Whether Maine should expand its Medicaid program to cover tens of thousands more people has long been a hotly debated issue — and one that may be decided at the ballot box in November.

But until now, Republican U.S. Sen. Susan Collins has remained above the fray, focused on trying to come up with a national health care measure that could appeal to the American mainstream.

Over the weekend, though, Maine’s senior senator told The New York Times that she thinks her state should embrace a Medicaid expansion modeled on the one that Indiana adopted while Vice President Mike Pence served as its governor.

“I recognize that it’s not my call,” Collins said Monday. But, she said, the idea “is worthy of consideration in Maine.”

Indiana won approval for its variation in 2015 to require that low-income residents pay into savings accounts whose funds are applied to cover a portion of their insurance premiums. They also typically have co-pays that fall on their shoulders.

Collins said Indiana’s model has worked well, provided insurance to many who lacked it and delivered “a very high satisfaction rate.”


Its success, she said, is attributable to its ability to keep patients “vested in their health care decisions,” reducing the number unnecessary and costly emergency room visits and promoting more use of primary care doctors and urgent care centers.

If Maine decides to pursue the idea, Collins said, it would benefit from studying Indiana’s experience.

Pence once declared the expanded program focused on “respecting the dignity of every Hoosier, including our working poor, to find a way to cover themselves and their families, respecting their ability to make their own health care decisions and empowering them to lead better and healthier lives.”

Parts of Indiana’s expanded program aren’t all that different from what Gov. Paul LePage’s administration is angling to impose on Maine’s existing Medicaid program.

LePage is seeking to revise MaineCare to add asset tests, time limits and monthly premiums for some current recipients.

Among the things Indiana’s program does in addition is to provide coverage for people making up to 138 percent of the federal poverty line. Maine’s program only covers people who are below the poverty line.


At this point, there are 31 states that have expanded their Medicaid programs — nearly all of them without the tough standards Indiana added with President Barack Obama’s approval — and 19 that have refused to take advantage of the extra federal funding attached to the expansion.

Collins said another advantage of the managed care avenue that Indiana and some other states, including Ohio, have adopted is that if the House is successful in reducing payments for Medicaid, it won’t have as big an impact on those who rely on the program as it will for states with more open-ended programs.

Democrats are pushing to expand Medicaid in Maine along the same path that most states have followed. They’ve also spoken out against the sorts of restrictions Indiana includes.

Rep. Patty Hymanson, D-York, for example, decried LePage’s bid to alter MaineCare by calling the proposed changes “directly contrary” to the purpose of Medicaid.

“It creates unnecessary barriers that will ultimately restrict access, at a time when affordable and accessible health care should be expanding,” she said in a prepared statement.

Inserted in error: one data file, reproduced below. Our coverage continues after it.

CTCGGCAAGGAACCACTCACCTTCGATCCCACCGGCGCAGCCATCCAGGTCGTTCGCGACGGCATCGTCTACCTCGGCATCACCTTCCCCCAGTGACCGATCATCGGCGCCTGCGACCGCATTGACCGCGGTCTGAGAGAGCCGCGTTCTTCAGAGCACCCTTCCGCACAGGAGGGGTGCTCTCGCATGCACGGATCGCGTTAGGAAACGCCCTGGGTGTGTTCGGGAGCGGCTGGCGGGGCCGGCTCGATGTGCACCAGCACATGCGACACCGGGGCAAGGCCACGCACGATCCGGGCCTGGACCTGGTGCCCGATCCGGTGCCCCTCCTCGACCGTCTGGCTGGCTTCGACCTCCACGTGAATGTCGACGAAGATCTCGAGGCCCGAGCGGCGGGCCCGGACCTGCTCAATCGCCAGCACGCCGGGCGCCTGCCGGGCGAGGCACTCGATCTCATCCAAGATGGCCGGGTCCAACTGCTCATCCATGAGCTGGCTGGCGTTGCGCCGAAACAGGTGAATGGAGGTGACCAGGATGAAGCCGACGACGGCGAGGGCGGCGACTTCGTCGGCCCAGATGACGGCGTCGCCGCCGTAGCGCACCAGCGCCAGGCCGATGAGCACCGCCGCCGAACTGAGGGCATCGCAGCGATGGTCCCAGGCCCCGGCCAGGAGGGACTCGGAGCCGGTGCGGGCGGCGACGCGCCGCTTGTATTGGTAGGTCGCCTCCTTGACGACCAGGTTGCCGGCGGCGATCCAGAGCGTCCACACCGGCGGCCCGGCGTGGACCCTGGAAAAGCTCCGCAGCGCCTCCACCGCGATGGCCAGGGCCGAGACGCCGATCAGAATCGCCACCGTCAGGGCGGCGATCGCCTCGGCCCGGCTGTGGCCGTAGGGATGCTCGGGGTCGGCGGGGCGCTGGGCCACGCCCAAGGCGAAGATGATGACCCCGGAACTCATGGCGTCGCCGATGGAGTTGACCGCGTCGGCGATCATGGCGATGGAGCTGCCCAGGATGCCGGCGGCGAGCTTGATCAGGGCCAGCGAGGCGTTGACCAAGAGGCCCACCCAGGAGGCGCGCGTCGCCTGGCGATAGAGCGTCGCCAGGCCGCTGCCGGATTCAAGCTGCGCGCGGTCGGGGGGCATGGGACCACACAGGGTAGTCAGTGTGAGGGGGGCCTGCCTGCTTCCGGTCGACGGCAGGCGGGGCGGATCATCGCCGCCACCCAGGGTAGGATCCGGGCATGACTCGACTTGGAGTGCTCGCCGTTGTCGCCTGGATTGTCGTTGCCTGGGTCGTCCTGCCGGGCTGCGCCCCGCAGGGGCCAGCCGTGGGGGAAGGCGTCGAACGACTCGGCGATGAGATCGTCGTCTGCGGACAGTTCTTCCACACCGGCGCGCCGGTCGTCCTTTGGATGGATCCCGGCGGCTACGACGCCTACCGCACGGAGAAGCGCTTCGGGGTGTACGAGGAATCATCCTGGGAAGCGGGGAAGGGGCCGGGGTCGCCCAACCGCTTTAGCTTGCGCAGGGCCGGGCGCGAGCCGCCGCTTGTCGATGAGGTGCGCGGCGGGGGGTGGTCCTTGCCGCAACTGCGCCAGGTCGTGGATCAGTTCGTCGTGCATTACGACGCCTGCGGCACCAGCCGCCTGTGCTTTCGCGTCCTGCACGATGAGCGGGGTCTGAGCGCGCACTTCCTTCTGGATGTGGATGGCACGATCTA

The referendum slated for this year’s general election ballot would require Maine provide MaineCare services to those less than 65 years old — the age when Medicare kicks in — who have an income at or below 138 percent of the federally defined poverty level.


“The best way of ensuring health coverage and saving lives is passing the Medicaid expansion referendum on the ballot this November,” said Mike Tipping, who works at the Maine People’s Alliance and Maine People’s Resource Center and helped push for the public vote.

Tipping said Monday the ballot initiative is similar to policies already approved by large majorities in the Maine House and Senate, measures that Gov. Paul LePage vetoed.

Tipping said that in addition to providing health care for more than 70,000 more Mainers, Medicaid expansion would bring in $500 million in additional federal funds and “create more than 3,000 good health care jobs, predominately in rural areas.”

He said the extra help will also boost the efforts to deal with Maine’s opioid epidemic.

The Healthy Indiana Plan that Collins is eyeing includes more than simply finding ways to make low-income Hoosiers cough up a portion of the cost.

It also expands access to substance abuse treatment and offers benefits for those who quit smoking, follow chronic disease management programs and participate in other initiatives that seek to boost their overall health and fortunes.


Collins has introduced a health care proposal in the Senate along with Sen. Bill Cassidy, R-La., that seeks to carve out a middle ground on the issue by giving states more flexibility, including the right to leave Obama’s Affordable Care Act insurance exchanges in place.

It hasn’t gotten much traction on Capitol Hill, but it remains part of the discussion about possible alternatives to the House-sponsored Affordable Health Care Act whose impact would appear to be pretty dire if the Congressional Budget Office’s projections are valid.

Senate leaders are trying to craft a proposal that can secure enough votes to pass, but many senators have expressed doubt that it can be done anytime soon.

Collins, who has served in the Senate for two decades, is contemplating a possible gubernatorial run next year to succeed LePage, who is barred from the race because of term limits.

Sen. Susan Collins, R-Maine, a member of the Senate Appropriations Committee and the Senate Intelligence Committee, finishes a television news interview on Capitol Hill in Washington, Tuesday, March 28, 2017. (AP Photo/J. Scott Applewhite)

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